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DOD Modernization Can't Happen Alone, Defense Official Says

DOD Modernization Can't Happen Alone, Defense Official Says


Technology development that's competitive with that of adversaries is something the Defense Department can't accomplish on its own. It must be done in partnership with academia, partner nations and the U.S. private sector technology industry, said the DOD official who's performing the duties of the undersecretary of defense for research and engineering.

"Presenting a credible deterrent to potential adversaries requires us to develop and field emerging technologies," Barbara McQuiston, told a Senate Appropriations subcommittee. "We must innovate at speed and scale. Success requires more than a go-it-alone approach. We must explore more flexible partnerships with the private sector and academia, with small businesses and [historically black colleges and universities]. We must reinvigorate our federal research capabilities, elevate science, promote technology and expand partnerships with our allies."

One area where that effort is happening now, McQuiston said, is at the Defense Innovation Unit. The DIU was designed to more quickly bring technology being developed within the private sector into the DOD.

"With the activities to date, they have 189 companies now on contract," McQuiston told senators. "75% are small business, 32% are first-time vendors and 10% have already transitioned into military use — and that's the key, to be flexible and to work at speed, at commercial speed, in order to integrate the technology rapidly into the service."

A hand holds a quadcopter drone.

Also part of research and engineering is the Defense Advanced Research Projects Agency, which has been at the very edge of technology development of the Defense Department for more than 60 years, said Stefanie Tompkins, DARPA's director.

Tompkins told senators DARPA has partnered with academia and the private sector to bring to fruition technologies, including stealth, precision-guided weapons, unmanned aerial vehicles, the internet, automated voice recognition, language translation and GPS receivers. DARPA's role today is equally important, she said.

"At DARPA, we think not just about scientific and engineering innovation, though, but also about the 'innovation ecosystem.' That ecosystem includes many overlapping and adjacent communities from academia, industry and government," she said.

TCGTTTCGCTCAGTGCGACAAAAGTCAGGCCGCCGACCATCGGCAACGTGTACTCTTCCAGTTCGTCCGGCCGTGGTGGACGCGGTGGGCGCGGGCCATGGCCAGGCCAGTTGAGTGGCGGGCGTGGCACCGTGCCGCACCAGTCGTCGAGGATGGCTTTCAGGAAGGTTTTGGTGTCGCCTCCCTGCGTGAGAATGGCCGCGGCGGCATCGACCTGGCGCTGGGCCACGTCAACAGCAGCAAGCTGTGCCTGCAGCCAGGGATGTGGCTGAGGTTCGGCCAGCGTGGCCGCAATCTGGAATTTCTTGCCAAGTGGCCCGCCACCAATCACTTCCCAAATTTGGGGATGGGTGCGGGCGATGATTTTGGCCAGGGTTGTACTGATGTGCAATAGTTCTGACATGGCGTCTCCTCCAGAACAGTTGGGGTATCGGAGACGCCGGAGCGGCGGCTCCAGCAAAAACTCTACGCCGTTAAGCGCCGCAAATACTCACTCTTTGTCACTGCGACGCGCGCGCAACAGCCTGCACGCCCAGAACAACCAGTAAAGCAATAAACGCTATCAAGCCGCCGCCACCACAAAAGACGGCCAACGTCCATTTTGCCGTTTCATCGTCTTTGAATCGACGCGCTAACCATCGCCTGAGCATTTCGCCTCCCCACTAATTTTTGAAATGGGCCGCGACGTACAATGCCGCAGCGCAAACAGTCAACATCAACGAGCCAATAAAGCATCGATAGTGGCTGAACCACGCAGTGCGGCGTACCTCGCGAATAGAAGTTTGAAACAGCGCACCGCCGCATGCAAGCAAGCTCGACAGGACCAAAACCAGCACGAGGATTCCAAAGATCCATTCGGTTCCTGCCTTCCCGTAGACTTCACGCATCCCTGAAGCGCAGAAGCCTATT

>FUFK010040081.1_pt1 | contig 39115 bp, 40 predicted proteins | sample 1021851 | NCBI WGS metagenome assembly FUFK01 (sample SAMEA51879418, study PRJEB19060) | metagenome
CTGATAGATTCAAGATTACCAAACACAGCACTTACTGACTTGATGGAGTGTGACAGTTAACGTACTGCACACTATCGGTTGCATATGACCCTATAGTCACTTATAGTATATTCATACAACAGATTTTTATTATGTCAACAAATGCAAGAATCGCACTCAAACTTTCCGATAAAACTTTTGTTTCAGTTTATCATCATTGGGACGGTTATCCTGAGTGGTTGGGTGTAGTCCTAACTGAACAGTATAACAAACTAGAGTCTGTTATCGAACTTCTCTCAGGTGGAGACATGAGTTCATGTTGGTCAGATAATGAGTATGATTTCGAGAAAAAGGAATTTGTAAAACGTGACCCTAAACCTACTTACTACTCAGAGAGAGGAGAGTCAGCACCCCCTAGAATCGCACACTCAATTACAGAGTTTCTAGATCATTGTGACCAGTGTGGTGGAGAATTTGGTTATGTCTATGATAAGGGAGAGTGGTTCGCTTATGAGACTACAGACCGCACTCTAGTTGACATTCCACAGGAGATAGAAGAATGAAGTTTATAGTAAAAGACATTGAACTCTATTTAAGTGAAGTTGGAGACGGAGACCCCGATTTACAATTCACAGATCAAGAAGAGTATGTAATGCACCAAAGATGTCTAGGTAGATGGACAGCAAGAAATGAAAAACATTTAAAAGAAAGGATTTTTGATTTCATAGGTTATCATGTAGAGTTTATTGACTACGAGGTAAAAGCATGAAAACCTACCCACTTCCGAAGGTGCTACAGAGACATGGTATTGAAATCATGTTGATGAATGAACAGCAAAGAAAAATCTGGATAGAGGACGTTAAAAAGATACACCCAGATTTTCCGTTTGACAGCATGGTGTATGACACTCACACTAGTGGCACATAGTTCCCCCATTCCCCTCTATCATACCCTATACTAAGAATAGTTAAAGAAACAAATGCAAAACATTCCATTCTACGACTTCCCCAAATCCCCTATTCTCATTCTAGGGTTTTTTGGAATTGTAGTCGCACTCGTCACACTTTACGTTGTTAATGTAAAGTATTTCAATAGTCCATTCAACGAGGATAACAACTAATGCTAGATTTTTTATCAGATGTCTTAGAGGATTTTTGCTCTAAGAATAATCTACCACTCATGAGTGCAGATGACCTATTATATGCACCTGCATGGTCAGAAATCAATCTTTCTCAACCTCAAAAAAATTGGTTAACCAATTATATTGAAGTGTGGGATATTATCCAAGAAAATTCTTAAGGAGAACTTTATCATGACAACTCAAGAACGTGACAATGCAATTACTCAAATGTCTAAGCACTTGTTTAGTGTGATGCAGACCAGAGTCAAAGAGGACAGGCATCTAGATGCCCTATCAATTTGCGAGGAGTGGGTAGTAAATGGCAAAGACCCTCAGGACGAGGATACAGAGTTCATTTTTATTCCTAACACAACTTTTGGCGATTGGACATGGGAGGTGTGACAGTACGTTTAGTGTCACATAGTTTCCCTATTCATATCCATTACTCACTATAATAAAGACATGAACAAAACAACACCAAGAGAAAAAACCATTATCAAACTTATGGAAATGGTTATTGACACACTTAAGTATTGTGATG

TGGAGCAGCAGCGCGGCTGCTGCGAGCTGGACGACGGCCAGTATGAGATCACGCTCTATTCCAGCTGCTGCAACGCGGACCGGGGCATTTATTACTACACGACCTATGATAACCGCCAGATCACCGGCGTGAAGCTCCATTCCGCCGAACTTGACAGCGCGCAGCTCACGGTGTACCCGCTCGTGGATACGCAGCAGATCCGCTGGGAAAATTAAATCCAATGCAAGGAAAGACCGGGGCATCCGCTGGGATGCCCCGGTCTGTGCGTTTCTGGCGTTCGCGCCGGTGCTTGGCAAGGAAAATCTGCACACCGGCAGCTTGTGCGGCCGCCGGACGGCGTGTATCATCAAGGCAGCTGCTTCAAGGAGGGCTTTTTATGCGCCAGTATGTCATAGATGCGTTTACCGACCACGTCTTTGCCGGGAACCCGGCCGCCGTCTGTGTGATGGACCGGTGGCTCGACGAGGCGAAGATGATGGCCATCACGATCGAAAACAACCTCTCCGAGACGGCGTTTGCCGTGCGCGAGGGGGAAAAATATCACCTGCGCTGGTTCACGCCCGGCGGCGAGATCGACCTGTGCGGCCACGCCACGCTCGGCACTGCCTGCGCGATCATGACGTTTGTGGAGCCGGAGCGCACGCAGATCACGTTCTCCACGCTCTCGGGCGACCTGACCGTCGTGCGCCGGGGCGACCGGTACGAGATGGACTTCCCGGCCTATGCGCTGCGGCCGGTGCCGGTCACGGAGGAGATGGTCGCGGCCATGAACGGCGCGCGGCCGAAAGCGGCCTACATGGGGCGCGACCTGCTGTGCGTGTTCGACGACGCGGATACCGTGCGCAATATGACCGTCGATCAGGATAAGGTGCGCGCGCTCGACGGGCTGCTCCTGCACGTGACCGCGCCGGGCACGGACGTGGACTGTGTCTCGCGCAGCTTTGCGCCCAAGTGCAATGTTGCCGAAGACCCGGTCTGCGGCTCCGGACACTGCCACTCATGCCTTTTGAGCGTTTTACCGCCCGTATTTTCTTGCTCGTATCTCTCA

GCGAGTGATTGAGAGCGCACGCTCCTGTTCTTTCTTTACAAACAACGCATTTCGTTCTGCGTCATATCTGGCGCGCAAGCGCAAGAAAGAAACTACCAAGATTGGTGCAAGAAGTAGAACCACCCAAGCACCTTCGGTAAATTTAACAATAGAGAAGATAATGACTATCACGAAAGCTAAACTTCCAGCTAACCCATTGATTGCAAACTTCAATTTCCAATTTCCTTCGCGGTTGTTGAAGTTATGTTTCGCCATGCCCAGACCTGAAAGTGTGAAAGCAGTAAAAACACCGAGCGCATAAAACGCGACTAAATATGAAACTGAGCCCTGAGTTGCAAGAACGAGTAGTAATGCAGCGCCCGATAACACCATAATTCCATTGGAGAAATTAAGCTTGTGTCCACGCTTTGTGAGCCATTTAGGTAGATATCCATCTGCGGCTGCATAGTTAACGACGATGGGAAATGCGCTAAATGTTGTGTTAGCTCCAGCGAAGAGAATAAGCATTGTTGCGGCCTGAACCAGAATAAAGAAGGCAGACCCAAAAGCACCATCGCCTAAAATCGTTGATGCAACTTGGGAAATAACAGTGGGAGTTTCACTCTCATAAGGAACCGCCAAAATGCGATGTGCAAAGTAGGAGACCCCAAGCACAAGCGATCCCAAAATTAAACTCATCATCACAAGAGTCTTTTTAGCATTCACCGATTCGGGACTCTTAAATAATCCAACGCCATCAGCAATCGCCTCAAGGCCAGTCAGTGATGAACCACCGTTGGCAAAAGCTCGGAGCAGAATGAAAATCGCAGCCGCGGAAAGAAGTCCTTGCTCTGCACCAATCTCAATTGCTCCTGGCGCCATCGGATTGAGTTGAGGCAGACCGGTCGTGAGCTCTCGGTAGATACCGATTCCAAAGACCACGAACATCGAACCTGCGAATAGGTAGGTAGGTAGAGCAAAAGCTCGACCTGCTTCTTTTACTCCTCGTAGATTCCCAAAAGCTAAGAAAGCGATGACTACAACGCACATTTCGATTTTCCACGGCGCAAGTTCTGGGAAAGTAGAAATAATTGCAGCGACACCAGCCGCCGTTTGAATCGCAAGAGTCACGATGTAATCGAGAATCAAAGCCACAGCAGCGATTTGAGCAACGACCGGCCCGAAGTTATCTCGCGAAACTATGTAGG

A microchip contains thousands of delicate components.

At DARPA, she said, program managers come from outside DARPA, do time within the organization on specific projects, and then return to other places in government, academia or the private sector. In the process of doing that, they enrich both DARPA and the organization from which they came.

A recent example of the value of DARPA, Tompkins said, is with the fight against COVID-19. When she was serving at DARPA about five years ago, she said she often discussed ongoing investments and work DARPA had been involved in regarding messenger RNA vaccines. Messenger RNA, or mRNA, induces the body to produce some harmless spike protein, enough to prime the immune system to react if it later encounters the real virus.

"mRNA vaccines are pretty much a household word today, but at the time, they were much, much more obscure," she said.

Doses of the COVID-19 vaccine sit in vials  on a table.

The DARPA investments in mRNA vaccines at the time were based on insight from forward-thinking program managers who saw value in mRNA vaccines for both military use and for public health applications, she said.

"The research that DARPA first initiated more than a decade ago is now playing a leading and catalytic role in today's fight against COVID-19," she said.

Today, Tompkins said, DARPA is involved in vaccines and diagnostics, defensive and offensive hypersonic technologies, artificial intelligence, quantum systems, microelectronics solutions and more.

"DARPA has forged new paths and continues to deliver on our mission," she said.


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